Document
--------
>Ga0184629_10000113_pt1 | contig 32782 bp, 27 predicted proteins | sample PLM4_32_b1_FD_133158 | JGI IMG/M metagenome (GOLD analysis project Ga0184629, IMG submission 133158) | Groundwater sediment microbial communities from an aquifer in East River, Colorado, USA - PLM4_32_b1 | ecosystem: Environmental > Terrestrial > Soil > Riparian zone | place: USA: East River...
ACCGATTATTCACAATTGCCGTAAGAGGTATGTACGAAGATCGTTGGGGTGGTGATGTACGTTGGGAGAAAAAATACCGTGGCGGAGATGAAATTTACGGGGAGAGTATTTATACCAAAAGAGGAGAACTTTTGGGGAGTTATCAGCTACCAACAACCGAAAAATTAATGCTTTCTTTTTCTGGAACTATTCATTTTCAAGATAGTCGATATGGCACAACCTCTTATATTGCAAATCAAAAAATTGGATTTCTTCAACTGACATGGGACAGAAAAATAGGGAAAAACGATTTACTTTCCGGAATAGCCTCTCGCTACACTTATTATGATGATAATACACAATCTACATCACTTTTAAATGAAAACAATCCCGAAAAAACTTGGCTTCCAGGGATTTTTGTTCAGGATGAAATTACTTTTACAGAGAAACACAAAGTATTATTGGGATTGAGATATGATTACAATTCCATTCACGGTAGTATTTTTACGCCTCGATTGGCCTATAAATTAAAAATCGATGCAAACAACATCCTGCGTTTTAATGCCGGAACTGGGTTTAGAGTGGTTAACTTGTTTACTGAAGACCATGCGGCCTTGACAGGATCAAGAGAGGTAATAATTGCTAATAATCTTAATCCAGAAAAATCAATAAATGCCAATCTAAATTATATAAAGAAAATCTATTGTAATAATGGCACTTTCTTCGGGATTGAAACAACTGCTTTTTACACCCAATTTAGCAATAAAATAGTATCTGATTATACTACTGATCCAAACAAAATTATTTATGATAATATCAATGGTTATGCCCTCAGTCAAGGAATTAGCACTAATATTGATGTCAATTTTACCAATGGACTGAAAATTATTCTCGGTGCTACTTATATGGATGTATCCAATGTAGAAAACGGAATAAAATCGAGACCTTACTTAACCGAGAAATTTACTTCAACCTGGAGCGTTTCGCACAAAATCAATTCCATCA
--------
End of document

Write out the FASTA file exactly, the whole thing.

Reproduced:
>Ga0184629_10000113_pt1 | contig 32782 bp, 27 predicted proteins | sample PLM4_32_b1_FD_133158 | JGI IMG/M metagenome (GOLD analysis project Ga0184629, IMG submission 133158) | Groundwater sediment microbial communities from an aquifer in East River, Colorado, USA - PLM4_32_b1 | ecosystem: Environmental > Terrestrial > Soil > Riparian zone | place: USA: East River...
ACCGATTATTCACAATTGCCGTAAGAGGTATGTACGAAGATCGTTGGGGTGGTGATGTACGTTGGGAGAAAAAATACCGTGGCGGAGATGAAATTTACGGGGAGAGTATTTATACCAAAAGAGGAGAACTTTTGGGGAGTTATCAGCTACCAACAACCGAAAAATTAATGCTTTCTTTTTCTGGAACTATTCATTTTCAAGATAGTCGATATGGCACAACCTCTTATATTGCAAATCAAAAAATTGGATTTCTTCAACTGACATGGGACAGAAAAATAGGGAAAAACGATTTACTTTCCGGAATAGCCTCTCGCTACACTTATTATGATGATAATACACAATCTACATCACTTTTAAATGAAAACAATCCCGAAAAAACTTGGCTTCCAGGGATTTTTGTTCAGGATGAAATTACTTTTACAGAGAAACACAAAGTATTATTGGGATTGAGATATGATTACAATTCCATTCACGGTAGTATTTTTACGCCTCGATTGGCCTATAAATTAAAAATCGATGCAAACAACATCCTGCGTTTTAATGCCGGAACTGGGTTTAGAGTGGTTAACTTGTTTACTGAAGACCATGCGGCCTTGACAGGATCAAGAGAGGTAATAATTGCTAATAATCTTAATCCAGAAAAATCAATAAATGCCAATCTAAATTATATAAAGAAAATCTATTGTAATAATGGCACTTTCTTCGGGATTGAAACAACTGCTTTTTACACCCAATTTAGCAATAAAATAGTATCTGATTATACTACTGATCCAAACAAAATTATTTATGATAATATCAATGGTTATGCCCTCAGTCAAGGAATTAGCACTAATATTGATGTCAATTTTACCAATGGACTGAAAATTATTCTCGGTGCTACTTATATGGATGTATCCAATGTAGAAAACGGAATAAAATCGAGACCTTACTTAACCGAGAAATTTACTTCAACCTGGAGCGTTTCGCACAAAATCAATTCCATCA